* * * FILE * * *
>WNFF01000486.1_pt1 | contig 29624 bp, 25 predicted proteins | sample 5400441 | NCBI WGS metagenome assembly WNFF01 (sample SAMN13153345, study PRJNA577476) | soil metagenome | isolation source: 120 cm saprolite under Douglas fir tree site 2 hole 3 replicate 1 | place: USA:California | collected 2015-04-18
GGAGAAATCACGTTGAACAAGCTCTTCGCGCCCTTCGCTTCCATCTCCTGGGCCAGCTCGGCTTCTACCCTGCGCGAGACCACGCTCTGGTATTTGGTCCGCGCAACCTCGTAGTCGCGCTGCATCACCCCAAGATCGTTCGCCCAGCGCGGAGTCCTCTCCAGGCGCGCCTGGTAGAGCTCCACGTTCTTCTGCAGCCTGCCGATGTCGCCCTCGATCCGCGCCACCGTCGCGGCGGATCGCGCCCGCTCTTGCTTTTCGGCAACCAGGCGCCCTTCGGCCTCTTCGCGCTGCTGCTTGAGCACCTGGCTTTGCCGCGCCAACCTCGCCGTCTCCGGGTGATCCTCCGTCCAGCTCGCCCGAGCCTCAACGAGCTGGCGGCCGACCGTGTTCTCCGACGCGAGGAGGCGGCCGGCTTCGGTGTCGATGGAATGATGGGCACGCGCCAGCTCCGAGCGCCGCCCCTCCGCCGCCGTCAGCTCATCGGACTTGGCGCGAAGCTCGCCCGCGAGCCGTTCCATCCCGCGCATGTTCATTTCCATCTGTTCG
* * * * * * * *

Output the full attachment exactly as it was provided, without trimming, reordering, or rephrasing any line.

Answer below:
>WNFF01000486.1_pt1 | contig 29624 bp, 25 predicted proteins | sample 5400441 | NCBI WGS metagenome assembly WNFF01 (sample SAMN13153345, study PRJNA577476) | soil metagenome | isolation source: 120 cm saprolite under Douglas fir tree site 2 hole 3 replicate 1 | place: USA:California | collected 2015-04-18
GGAGAAATCACGTTGAACAAGCTCTTCGCGCCCTTCGCTTCCATCTCCTGGGCCAGCTCGGCTTCTACCCTGCGCGAGACCACGCTCTGGTATTTGGTCCGCGCAACCTCGTAGTCGCGCTGCATCACCCCAAGATCGTTCGCCCAGCGCGGAGTCCTCTCCAGGCGCGCCTGGTAGAGCTCCACGTTCTTCTGCAGCCTGCCGATGTCGCCCTCGATCCGCGCCACCGTCGCGGCGGATCGCGCCCGCTCTTGCTTTTCGGCAACCAGGCGCCCTTCGGCCTCTTCGCGCTGCTGCTTGAGCACCTGGCTTTGCCGCGCCAACCTCGCCGTCTCCGGGTGATCCTCCGTCCAGCTCGCCCGAGCCTCAACGAGCTGGCGGCCGACCGTGTTCTCCGACGCGAGGAGGCGGCCGGCTTCGGTGTCGATGGAATGATGGGCACGCGCCAGCTCCGAGCGCCGCCCCTCCGCCGCCGTCAGCTCATCGGACTTGGCGCGAAGCTCGCCCGCGAGCCGTTCCATCCCGCGCATGTTCATTTCCATCTGTTCG